We had been singing for a good twenty minutes, dancing, arms raised, sharing grins with strangers, bound together by the giddiness of the men of the church dressed in suits handing us little pink cupcakes at the door, the flower crowns and the click of the camera, the massages and manicures being offered in the lobby. The music that swept through the room in a crazy crescendo of lights. The fact that we are celebrating womanhood tonight, exploring what it means to be women in the body of Christ that is the church. Less so for me, but I know for the people around me: exploring what it means to be a woman in this body of Christ and this church that is Hillsong Buenos Aires.
It was a full house, and I’d been sent straight to standing room on the balcony, just barely snagged a spot at the rail to prop myself up on, with a good view of the stage. When this girl with a curly mane of dark hair and a star-speckled top nudges up against me during the prayer. I give her a look, and she smiles at me, not a hint of aggression or irony, a real smile, friend-to-friend. She nudges up against my shoulder, pushes past me, and I step back in surprise. It becomes clear as her face lights up – she just wants a spot at the rail. She cranes her neck – she just wants to see the pastor’s wife, Lucy, as she sets up her Bible on the podium to speak. The trouble is, so do I – one hand firmly planted on the railing, I grit my teeth and prepare to dig my heels in. But then I take a second look at her. And I pick up my bag and my coat and I went to lean against the wall to listen to the sermon.
Because let me tell you, this girl was electric. She was humming. The energy that had been crackling in the room had taken root inside her – everything she touched sparked under her fingers. You could see it in the back of her eyes, in the grin that may have permanently stretched from ear to ear, in the way she pulled off the cap of her pen with her teeth and poised it over her notebook, attention riveted on Lucy’s words. This girl was sisterhood.
Because sisterhood is about wanting to see, not be seen.
Because sisterhood is not about defending your place at the railing.
Sisterhood is a worldwide movement for women by Hillsong Church. There is declaration, written by Hillsong principal pastor and Sisterhood founder Bobby Houston. We read it last night in Spanish, and I looked it up in English when I got home.
I AM SISTERHOOD is a declaration.
It is our collective here and now – and belongs to any feminine soul, who somehow believes that she was born for more than what is temporal and fleeting.
It’s for women of all ages and background, personality and style, colour and vibrancy. It’s for the bold and bodacious, the demure and unassuming.
It’s the sisterhood that perhaps heaven imagined when a very intentional Creator created His girls. It’s strong and beautiful, feminine and gracious, authoritative and gentle and above all else, welcomes the broken and discarded.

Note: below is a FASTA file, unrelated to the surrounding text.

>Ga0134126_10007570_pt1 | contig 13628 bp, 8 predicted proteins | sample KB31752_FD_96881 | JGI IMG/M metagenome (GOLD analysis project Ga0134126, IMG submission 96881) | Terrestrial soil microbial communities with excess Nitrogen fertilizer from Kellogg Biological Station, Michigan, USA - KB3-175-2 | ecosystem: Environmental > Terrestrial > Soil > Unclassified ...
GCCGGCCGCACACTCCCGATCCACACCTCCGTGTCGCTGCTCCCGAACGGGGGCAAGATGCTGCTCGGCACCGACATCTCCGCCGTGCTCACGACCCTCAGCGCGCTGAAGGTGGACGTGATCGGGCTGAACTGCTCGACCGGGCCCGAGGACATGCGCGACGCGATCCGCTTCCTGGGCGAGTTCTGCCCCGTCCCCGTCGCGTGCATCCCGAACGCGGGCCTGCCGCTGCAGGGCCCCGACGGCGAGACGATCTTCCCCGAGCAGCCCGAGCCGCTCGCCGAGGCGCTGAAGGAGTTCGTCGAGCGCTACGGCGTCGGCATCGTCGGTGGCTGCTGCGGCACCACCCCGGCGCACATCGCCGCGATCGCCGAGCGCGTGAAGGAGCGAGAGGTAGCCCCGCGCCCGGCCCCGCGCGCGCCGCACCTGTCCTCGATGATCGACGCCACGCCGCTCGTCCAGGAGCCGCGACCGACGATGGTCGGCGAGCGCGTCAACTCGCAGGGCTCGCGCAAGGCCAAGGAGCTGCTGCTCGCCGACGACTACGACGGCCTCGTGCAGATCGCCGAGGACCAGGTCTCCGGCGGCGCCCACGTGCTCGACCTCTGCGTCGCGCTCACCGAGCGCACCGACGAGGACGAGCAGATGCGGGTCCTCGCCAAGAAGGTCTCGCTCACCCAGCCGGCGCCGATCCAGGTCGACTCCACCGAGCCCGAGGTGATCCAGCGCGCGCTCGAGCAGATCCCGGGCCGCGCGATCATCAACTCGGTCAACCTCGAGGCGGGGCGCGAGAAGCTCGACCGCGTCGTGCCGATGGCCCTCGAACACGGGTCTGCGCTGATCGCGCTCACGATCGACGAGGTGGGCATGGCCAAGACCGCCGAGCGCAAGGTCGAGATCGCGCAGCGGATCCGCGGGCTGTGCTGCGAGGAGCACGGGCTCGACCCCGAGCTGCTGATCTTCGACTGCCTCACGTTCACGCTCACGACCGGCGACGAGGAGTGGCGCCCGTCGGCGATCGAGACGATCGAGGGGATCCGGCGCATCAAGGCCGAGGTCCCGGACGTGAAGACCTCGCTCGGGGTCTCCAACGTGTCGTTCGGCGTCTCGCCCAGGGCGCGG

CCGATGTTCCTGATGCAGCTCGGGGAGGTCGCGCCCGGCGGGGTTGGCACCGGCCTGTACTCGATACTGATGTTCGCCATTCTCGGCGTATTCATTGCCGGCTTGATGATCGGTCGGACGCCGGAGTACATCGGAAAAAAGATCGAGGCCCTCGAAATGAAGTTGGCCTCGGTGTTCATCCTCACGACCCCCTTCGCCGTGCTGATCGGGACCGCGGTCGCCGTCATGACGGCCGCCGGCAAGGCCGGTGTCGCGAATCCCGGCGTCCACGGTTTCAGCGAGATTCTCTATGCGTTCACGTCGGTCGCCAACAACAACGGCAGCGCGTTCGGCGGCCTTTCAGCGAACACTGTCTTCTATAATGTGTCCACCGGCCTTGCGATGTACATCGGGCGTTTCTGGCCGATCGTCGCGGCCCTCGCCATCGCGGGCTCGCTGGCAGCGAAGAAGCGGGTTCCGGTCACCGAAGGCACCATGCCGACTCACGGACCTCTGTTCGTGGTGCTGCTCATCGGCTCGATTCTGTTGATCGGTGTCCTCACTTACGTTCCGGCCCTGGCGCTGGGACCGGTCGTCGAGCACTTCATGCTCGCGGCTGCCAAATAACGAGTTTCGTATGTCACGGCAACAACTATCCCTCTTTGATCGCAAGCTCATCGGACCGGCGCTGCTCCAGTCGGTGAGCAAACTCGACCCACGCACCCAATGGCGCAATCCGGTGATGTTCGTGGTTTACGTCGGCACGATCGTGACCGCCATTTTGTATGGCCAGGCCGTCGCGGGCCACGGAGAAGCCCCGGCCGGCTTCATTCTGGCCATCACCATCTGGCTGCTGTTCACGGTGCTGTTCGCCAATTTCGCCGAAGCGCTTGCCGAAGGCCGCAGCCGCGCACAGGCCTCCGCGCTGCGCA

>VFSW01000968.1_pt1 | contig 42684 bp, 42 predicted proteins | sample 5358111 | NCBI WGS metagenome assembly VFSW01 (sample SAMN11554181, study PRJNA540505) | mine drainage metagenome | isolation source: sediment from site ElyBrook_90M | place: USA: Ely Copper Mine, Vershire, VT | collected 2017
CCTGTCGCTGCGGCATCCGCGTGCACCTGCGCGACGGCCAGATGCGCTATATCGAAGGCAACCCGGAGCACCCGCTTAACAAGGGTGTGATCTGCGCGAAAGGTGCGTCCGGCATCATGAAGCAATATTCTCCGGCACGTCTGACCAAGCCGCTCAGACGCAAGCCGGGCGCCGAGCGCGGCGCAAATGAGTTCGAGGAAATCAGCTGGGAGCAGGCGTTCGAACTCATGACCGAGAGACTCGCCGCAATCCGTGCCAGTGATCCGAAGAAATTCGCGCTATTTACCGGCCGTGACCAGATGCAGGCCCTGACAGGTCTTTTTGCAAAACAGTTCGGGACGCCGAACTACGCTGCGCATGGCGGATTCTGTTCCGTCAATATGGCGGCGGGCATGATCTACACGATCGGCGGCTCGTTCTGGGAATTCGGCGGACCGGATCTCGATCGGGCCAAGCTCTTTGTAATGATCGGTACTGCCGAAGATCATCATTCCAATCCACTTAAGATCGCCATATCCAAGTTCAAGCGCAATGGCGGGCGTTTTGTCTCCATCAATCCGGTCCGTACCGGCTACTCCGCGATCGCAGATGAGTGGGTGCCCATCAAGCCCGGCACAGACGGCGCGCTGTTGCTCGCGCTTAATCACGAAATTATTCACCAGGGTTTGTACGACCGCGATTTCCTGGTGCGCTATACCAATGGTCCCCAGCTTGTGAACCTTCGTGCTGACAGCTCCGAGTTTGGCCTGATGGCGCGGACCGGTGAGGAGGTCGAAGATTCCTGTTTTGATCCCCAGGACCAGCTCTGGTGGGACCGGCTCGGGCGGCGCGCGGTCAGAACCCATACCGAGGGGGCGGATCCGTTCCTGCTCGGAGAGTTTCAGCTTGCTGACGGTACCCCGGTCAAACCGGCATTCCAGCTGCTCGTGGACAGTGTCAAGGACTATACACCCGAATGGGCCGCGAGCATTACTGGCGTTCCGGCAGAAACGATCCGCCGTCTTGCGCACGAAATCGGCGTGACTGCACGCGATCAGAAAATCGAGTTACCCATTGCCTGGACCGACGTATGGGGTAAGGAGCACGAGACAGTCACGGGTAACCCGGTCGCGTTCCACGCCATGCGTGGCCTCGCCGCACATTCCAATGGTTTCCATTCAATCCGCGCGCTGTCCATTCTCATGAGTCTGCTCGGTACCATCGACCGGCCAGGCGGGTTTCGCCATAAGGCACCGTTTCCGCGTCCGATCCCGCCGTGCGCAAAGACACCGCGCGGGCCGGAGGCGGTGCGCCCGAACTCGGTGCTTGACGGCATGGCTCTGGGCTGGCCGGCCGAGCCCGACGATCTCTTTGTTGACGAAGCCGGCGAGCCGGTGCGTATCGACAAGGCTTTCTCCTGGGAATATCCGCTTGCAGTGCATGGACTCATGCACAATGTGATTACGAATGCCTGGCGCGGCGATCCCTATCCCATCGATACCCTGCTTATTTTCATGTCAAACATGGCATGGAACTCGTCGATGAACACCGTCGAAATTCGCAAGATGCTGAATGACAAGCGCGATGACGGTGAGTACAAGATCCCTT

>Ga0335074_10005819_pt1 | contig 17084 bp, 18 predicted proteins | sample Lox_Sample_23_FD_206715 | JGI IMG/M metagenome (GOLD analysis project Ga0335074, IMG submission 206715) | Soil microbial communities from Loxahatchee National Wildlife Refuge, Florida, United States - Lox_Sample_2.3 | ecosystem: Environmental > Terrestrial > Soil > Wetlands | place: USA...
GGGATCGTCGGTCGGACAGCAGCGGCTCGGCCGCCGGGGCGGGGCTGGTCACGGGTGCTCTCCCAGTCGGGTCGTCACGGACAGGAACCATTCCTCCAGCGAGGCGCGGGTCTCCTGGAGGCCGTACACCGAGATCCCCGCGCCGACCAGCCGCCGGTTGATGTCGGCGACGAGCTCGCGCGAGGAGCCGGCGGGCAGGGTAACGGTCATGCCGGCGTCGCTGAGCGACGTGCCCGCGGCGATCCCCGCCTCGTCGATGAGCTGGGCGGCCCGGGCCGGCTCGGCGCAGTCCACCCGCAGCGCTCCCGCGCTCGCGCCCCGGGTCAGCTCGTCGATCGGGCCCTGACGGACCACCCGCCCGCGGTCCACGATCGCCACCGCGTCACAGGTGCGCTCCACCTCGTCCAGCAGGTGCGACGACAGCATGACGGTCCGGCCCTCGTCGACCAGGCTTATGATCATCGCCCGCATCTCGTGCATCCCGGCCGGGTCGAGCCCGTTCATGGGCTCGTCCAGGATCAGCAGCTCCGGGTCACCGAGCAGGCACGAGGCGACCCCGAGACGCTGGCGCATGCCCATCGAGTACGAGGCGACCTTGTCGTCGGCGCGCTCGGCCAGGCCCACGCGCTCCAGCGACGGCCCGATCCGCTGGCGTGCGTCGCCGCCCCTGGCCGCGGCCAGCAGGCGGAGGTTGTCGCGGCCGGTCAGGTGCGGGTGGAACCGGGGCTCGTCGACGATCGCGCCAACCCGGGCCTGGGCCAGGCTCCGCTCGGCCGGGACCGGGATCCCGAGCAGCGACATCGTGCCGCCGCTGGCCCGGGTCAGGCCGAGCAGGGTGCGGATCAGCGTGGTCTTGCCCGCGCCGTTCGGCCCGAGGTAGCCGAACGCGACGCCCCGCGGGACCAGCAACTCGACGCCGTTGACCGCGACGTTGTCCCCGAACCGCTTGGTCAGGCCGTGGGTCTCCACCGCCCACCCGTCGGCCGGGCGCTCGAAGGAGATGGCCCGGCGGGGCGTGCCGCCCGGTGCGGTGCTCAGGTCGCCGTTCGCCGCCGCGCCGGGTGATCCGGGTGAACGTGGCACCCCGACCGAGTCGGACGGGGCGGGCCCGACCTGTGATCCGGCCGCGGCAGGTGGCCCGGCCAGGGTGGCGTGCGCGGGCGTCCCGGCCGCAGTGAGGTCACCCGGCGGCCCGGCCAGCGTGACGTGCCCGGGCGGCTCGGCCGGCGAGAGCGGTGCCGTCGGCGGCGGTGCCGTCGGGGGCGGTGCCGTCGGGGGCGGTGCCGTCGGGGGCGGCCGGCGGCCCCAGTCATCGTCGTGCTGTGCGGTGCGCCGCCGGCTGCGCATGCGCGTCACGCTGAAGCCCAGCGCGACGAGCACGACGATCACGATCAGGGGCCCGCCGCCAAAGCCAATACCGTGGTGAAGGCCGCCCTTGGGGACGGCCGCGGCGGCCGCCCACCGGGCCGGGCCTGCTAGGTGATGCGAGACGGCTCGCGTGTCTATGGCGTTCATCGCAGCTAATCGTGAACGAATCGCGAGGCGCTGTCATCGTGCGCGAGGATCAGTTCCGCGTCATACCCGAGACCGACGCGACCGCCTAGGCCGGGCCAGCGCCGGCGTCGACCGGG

Welcomes the broken and discarded.
Whichever way you see or understand it, it is a growing movement of women across the earth.
Applause thundered through the theater as Lucy spoke, fighting back tears the whole time. The depth of her affection for us as her sisters in Christ and for the women of these church was evident by the emotion in every syllable. But for every moment that her voice broke, there were a hundred more in which it boomed through the room without a tremor of doubt as she empowered and encouraged us as women with words of truth. You are unique. You are special. You are created in the image of God. There is greatness in you. Don’t believe the enemy, who wants to limit you. You were created to get up and overcome darkness, you were created to show your light, for Him to shine through you. Open your life! My heart sang as I recognized that this was both the what now and the why, that who I am is who I am because of what God says is true about me and who I am shapes what I do and what I do has purpose designed by the Creator of all living things.
And I am special, I am purposed, I am able but I am not alone. When we are able to realize that we are uniquely created, we are able to disentangle ourselves from competition. And when we are filled with confidence and conviction of who we are as women of God, it overflows into the way we see other women as women of God, women of purpose, women of greatness. It doesn’t make us perfect, and it doesn’t make them perfect either, but it does make us powerful.
And this process is hard but it’s worth it, because sisterhood is messy, but marvelous. Sisterhood is the idea that you see someone’s beauty before you see their brokenness. You see their soul before you see their shortcoming. You recognize that someone else was born for more than what is temporal and fleeting, and that gives them something in common with you. It’s the truth that utterly changes who you are and when you’re changed, it changes who they are to you.
It’s not becoming something new, it’s stepping into the reality and the richness of who we’ve always been. Daughters of the King, sisters in the Lord. The three goals of Sisterhood are to come together, to equip, and to mobilize. We are an army of women who know our worth, and we are going to change the world. One shared smile at a time.
Want more on the Sisterhood movement from Hillsong? Click here.